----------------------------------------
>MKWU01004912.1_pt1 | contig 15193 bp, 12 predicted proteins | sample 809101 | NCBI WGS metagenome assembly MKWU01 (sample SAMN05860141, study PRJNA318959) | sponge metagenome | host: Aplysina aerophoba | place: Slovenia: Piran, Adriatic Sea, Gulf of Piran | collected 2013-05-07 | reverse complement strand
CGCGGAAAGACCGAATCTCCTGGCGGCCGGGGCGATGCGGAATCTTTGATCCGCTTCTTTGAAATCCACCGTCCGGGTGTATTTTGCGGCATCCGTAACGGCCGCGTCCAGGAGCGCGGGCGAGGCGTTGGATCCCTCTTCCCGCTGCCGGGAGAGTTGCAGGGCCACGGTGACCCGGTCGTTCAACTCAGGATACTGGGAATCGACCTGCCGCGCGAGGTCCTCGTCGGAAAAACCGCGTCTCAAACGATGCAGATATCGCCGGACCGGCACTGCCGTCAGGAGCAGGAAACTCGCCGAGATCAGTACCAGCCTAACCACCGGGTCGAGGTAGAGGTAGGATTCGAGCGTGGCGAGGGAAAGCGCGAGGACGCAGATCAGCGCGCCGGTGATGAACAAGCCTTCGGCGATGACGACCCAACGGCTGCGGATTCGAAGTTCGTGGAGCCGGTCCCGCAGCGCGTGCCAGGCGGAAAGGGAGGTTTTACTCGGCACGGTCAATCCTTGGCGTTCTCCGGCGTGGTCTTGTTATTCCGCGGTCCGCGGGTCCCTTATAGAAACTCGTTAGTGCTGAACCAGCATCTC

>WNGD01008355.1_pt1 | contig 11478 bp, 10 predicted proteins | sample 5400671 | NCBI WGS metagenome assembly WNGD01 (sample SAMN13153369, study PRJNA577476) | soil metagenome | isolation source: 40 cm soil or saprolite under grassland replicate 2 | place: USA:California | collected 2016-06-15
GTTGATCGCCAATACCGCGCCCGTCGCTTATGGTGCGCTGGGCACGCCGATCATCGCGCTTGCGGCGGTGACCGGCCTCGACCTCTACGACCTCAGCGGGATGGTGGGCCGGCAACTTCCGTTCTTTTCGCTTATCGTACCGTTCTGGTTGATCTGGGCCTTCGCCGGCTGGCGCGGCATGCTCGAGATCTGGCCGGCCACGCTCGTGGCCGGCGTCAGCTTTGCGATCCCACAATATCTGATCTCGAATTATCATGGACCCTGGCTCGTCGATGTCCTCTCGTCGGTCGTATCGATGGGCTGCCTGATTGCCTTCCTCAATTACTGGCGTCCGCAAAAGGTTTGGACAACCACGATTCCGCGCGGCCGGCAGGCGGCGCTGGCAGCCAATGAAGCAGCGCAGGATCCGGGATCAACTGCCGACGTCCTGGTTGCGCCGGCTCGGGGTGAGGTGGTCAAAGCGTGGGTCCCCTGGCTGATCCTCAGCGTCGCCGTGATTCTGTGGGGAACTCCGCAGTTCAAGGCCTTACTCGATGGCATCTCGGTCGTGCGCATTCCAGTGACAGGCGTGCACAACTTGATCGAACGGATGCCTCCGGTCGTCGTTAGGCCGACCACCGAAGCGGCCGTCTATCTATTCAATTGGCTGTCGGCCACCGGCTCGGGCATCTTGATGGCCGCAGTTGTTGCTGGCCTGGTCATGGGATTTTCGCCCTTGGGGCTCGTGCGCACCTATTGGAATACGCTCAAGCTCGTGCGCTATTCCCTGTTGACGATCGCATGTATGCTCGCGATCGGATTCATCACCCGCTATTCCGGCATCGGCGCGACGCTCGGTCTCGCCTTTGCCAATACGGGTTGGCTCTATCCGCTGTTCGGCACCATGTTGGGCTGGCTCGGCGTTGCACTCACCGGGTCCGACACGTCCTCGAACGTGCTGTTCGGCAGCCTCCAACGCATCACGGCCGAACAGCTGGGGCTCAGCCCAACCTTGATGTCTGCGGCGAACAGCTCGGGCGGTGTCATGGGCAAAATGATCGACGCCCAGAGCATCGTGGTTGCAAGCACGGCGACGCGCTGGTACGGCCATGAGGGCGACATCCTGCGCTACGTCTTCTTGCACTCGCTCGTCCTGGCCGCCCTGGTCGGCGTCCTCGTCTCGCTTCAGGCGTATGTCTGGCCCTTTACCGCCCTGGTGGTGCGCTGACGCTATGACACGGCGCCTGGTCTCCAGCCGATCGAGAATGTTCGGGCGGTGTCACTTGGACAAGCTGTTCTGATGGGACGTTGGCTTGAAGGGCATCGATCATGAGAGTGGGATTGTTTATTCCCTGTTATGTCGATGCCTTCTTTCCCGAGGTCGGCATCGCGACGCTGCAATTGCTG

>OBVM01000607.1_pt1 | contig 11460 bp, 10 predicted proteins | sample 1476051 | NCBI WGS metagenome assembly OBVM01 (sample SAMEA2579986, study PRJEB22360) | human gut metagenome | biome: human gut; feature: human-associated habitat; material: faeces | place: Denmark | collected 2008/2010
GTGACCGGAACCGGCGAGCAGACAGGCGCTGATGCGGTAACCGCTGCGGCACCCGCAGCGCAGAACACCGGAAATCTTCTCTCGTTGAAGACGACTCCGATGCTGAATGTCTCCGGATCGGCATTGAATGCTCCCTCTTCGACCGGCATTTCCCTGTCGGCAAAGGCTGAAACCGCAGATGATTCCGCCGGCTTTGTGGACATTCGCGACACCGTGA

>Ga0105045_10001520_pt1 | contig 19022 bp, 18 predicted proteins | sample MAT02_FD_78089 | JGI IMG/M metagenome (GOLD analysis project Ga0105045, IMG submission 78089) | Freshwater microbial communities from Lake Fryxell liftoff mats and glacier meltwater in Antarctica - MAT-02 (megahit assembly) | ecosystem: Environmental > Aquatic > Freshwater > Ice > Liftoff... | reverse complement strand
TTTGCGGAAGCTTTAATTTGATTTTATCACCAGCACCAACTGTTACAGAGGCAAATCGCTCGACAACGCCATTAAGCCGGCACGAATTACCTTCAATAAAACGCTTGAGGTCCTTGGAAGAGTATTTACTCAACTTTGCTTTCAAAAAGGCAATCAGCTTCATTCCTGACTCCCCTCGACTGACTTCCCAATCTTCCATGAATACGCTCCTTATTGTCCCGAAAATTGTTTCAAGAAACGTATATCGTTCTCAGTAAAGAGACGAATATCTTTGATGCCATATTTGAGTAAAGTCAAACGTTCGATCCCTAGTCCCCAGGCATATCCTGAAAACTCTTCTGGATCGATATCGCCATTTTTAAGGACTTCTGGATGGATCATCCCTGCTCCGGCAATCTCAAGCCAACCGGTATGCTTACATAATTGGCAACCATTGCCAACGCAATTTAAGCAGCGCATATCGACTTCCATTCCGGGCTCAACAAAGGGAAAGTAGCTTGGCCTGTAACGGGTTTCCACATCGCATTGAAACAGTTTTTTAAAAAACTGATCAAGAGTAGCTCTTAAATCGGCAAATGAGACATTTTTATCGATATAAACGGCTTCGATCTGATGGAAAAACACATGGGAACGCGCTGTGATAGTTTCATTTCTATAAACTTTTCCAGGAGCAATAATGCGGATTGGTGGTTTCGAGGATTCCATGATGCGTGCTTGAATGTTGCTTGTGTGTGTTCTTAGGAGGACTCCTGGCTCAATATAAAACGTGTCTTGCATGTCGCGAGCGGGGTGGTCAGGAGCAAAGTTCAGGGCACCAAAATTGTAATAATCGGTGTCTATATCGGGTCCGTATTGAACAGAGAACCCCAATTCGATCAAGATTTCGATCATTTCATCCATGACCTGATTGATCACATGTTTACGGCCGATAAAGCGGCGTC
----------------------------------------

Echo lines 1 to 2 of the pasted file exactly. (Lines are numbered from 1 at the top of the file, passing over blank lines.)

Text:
>MKWU01004912.1_pt1 | contig 15193 bp, 12 predicted proteins | sample 809101 | NCBI WGS metagenome assembly MKWU01 (sample SAMN05860141, study PRJNA318959) | sponge metagenome | host: Aplysina aerophoba | place: Slovenia: Piran, Adriatic Sea, Gulf of Piran | collected 2013-05-07 | reverse complement strand
CGCGGAAAGACCGAATCTCCTGGCGGCCGGGGCGATGCGGAATCTTTGATCCGCTTCTTTGAAATCCACCGTCCGGGTGTATTTTGCGGCATCCGTAACGGCCGCGTCCAGGAGCGCGGGCGAGGCGTTGGATCCCTCTTCCCGCTGCCGGGAGAGTTGCAGGGCCACGGTGACCCGGTCGTTCAACTCAGGATACTGGGAATCGACCTGCCGCGCGAGGTCCTCGTCGGAAAAACCGCGTCTCAAACGATGCAGATATCGCCGGACCGGCACTGCCGTCAGGAGCAGGAAACTCGCCGAGATCAGTACCAGCCTAACCACCGGGTCGAGGTAGAGGTAGGATTCGAGCGTGGCGAGGGAAAGCGCGAGGACGCAGATCAGCGCGCCGGTGATGAACAAGCCTTCGGCGATGACGACCCAACGGCTGCGGATTCGAAGTTCGTGGAGCCGGTCCCGCAGCGCGTGCCAGGCGGAAAGGGAGGTTTTACTCGGCACGGTCAATCCTTGGCGTTCTCCGGCGTGGTCTTGTTATTCCGCGGTCCGCGGGTCCCTTATAGAAACTCGTTAGTGCTGAACCAGCATCTC